Welcome punters to your guide on drone racing that takes place here in the Barcelona Drone World Cup. We will be sharing with you all the inside information of the event and forthcoming events around the drone circuit. We will discuss how online betting works for drone races. Plus, we discuss what taking part means and what can be won in terms of prize money.

Now classified as one of The World Air Sports Federation activities, drone racing is the latest interest which started as a lavish hobby that is now a recognised sport that pits drivers against each other in all manner of conditions within varying mid-air tracks.

Our first world cup was won by Marco Matthal, a 25-year-old from Germany in 2018. The World Cup was a 70-pilot competition with competitors signed from all over the world.

Macro described the occasion as thrilling, a little stressful considering the track was untested and relieved to have won.

Marco went on to compete in the FAI World Racing Drone Championships in 2019 which is hosted by China.

Here are the results and final standings of the FAI Drone Racing World Cup:

If you are interested in upcoming events and wish to attend as a crowd member or even to join in online as punters and place bets on the races, here is the scheduled FAI Events for 2021

If you are new to betting online as interested punters, then this is how the process of online betting works.

When it comes to placing bets on drone racing, the options are somewhat limited given how new this is to the world of gambling. Many of the events take place during summer given that this is new, but as the leagues expand and interest grows commercially, these racing seasons will form as leagues and other tournaments.

With the development of races and as drone racing as a sport evolves so to will the betting markets. As it is right now, you can only select on the outrights of the races.

In time, this will expand to encompass 1st, 2nd, and 3rd, Each Ways, and with leagues, you can pick the winner and who finishes bottom.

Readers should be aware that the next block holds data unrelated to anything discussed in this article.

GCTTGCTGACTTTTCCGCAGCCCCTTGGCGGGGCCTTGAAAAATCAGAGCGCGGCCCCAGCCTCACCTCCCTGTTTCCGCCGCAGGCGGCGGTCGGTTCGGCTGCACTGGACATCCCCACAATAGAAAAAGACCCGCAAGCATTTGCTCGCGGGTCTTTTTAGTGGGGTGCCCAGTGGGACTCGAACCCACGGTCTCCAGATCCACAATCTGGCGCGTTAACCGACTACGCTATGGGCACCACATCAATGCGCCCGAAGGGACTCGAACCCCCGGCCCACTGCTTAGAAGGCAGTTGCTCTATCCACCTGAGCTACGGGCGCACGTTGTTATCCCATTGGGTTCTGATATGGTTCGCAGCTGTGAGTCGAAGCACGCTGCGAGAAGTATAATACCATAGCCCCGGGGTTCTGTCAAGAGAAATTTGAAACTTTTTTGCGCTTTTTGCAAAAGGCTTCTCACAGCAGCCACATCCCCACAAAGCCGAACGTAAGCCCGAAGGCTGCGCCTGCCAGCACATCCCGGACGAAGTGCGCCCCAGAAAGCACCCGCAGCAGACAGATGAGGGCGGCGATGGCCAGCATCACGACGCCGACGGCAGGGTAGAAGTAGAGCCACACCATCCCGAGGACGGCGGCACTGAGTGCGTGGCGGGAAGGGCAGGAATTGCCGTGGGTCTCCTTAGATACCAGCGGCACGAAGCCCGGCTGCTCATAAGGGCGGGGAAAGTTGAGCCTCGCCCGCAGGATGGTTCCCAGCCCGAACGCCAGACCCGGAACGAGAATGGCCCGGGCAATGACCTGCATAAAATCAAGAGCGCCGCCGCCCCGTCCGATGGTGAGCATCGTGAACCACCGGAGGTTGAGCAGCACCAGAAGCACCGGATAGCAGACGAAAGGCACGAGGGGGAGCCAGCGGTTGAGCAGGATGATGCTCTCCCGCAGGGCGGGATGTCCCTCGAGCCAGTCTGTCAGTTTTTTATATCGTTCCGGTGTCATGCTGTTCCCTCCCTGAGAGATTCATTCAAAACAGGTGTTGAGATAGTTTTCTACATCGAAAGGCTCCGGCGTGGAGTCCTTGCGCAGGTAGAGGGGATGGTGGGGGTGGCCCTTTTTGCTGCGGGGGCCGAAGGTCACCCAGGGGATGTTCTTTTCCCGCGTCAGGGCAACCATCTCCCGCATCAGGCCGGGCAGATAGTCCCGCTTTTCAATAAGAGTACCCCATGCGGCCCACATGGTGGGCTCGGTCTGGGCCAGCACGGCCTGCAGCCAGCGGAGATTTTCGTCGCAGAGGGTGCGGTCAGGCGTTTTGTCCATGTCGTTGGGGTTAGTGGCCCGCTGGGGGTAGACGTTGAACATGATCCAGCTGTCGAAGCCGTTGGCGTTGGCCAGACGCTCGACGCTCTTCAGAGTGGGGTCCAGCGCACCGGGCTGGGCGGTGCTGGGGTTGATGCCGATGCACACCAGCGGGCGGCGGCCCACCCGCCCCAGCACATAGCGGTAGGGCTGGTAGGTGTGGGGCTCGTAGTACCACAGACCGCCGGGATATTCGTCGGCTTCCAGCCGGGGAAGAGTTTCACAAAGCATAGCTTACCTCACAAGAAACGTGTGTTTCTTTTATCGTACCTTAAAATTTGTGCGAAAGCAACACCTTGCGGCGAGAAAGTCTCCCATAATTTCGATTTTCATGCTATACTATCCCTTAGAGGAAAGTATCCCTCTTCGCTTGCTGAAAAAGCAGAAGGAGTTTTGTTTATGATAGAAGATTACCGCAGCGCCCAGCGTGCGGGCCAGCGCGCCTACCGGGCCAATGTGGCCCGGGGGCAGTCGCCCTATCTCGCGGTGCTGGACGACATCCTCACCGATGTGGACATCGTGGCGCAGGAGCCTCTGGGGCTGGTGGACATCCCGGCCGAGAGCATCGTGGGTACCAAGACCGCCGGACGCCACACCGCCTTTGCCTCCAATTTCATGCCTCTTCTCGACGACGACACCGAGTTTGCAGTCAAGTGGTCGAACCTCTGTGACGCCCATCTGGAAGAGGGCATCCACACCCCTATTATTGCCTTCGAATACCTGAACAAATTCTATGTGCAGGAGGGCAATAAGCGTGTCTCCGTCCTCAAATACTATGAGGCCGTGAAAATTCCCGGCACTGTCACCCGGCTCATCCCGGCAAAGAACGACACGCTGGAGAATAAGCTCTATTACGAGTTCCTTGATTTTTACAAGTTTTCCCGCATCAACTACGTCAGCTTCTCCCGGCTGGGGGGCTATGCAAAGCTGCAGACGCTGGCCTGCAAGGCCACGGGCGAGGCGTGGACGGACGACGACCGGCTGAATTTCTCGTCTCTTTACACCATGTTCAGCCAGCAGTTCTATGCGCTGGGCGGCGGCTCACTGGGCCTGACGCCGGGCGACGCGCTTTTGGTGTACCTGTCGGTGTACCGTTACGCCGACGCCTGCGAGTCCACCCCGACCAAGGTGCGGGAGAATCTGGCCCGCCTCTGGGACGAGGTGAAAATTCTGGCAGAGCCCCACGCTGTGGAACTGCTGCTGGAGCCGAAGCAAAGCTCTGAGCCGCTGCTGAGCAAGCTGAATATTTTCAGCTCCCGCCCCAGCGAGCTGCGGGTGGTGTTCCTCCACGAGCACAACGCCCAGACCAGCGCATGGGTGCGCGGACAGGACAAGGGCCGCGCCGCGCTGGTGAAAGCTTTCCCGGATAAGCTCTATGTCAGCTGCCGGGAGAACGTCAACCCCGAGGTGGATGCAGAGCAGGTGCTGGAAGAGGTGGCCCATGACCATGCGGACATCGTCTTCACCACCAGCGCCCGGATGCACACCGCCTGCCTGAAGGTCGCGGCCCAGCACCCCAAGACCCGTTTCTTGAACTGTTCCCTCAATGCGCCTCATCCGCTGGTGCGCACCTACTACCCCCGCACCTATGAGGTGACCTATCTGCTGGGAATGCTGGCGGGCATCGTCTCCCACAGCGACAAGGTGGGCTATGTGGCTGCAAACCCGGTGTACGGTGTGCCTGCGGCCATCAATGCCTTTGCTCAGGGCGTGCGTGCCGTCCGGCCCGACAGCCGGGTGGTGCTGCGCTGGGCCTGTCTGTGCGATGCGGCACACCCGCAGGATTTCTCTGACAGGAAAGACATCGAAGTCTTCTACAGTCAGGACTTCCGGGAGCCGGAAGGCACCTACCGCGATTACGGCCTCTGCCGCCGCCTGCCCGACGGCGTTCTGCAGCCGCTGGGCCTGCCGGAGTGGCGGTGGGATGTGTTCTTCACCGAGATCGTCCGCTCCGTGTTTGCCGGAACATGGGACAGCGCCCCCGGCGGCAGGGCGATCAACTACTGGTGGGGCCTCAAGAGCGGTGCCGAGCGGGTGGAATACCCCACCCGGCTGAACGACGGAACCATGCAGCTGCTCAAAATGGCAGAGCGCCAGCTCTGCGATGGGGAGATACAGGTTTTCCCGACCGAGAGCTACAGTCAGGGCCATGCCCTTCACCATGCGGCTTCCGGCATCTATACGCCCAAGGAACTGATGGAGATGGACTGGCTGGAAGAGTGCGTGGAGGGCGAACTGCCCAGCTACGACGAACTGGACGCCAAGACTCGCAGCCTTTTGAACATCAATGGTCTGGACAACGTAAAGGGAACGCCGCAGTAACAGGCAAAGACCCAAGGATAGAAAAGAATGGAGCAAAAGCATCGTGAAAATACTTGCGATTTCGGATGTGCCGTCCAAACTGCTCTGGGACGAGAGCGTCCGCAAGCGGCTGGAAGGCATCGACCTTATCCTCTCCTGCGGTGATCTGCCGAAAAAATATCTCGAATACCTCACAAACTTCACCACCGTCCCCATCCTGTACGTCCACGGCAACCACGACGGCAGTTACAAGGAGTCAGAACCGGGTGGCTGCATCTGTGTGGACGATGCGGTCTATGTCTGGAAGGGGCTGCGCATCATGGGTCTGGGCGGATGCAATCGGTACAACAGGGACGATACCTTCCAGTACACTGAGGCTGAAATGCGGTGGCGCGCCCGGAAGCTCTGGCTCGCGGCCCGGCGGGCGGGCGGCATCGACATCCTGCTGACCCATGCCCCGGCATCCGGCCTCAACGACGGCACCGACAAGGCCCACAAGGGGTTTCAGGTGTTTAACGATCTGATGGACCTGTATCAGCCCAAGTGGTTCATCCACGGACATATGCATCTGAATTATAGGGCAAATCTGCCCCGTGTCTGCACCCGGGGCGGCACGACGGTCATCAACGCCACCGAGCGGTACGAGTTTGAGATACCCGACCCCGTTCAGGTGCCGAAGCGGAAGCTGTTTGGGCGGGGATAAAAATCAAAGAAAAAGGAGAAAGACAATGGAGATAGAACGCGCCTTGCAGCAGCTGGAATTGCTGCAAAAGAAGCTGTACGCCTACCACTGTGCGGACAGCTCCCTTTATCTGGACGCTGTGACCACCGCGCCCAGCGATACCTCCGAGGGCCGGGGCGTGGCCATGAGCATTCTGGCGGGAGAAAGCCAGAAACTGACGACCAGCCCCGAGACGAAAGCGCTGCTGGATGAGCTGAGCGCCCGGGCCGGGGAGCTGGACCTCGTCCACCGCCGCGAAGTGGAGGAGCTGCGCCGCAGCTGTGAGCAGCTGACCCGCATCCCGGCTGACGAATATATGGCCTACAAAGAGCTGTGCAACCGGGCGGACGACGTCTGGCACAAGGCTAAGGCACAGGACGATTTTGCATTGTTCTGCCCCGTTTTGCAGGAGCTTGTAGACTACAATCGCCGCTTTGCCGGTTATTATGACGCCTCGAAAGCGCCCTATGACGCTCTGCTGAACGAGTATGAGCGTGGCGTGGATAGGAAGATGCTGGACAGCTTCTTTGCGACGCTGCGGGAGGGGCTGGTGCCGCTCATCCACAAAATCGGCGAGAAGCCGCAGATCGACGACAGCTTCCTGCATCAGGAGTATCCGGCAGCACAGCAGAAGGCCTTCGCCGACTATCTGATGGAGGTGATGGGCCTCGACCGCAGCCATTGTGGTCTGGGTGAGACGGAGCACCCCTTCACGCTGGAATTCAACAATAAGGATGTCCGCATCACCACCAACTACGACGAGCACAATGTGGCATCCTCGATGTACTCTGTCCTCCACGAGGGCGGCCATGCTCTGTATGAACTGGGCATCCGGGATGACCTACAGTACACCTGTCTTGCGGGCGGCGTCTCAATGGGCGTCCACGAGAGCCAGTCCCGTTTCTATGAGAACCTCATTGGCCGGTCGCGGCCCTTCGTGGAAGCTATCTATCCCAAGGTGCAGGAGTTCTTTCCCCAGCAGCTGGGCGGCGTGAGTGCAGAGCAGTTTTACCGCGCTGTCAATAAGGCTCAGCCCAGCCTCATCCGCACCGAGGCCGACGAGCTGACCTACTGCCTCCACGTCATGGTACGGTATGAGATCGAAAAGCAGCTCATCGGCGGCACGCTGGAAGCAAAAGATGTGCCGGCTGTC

This is both an indoor and outdoor event which last was hosted by China. Running from December 11th to the 14th, it proved to be the most exciting competition in drone racing history.

The title was won by a 16-year-old from Korea, the pilot’s name; Chang-Hyeon Kang. In second place came Australia’s team piloted by Thomas Bitmatta

In third was France’s team lead by Killiam Rousseau who came 4th in the Barcelona World Drone Cup in 2018.

Now, 18, a poster boy for the competition and drone racing, Chang-Hyeon is preparing to defend his title in the next high-tech race and even at 18, he feels he is now too old to compete. It sounds crazy but he states that younger people have far greater response times in their fingers to control drones at high speeds.

He noted that as each year passed that the finite twitches in his fingers were diminishing and has long planned to retire by the time he was 20.

If you want to join the elite of drone racing then it could prove to be more lucrative than sticking with the betting punters.

Though no one has come out to officially announce the earnings of a pilot, it is believed that they can make anywhere between $50,00 and $75,000 a season. With a professional contract, sponsorship, this increases and then you have the prize money.

Competition prizes vary. In 2016, a 15-year-old pilot won a $1 million prize for winning the inaugural World Drone Prix in Dubai.

Standard prizes tend to be around the $100,000 mark. It is all relative to the location, the numbers involved, the sponsor, and the importance of the event.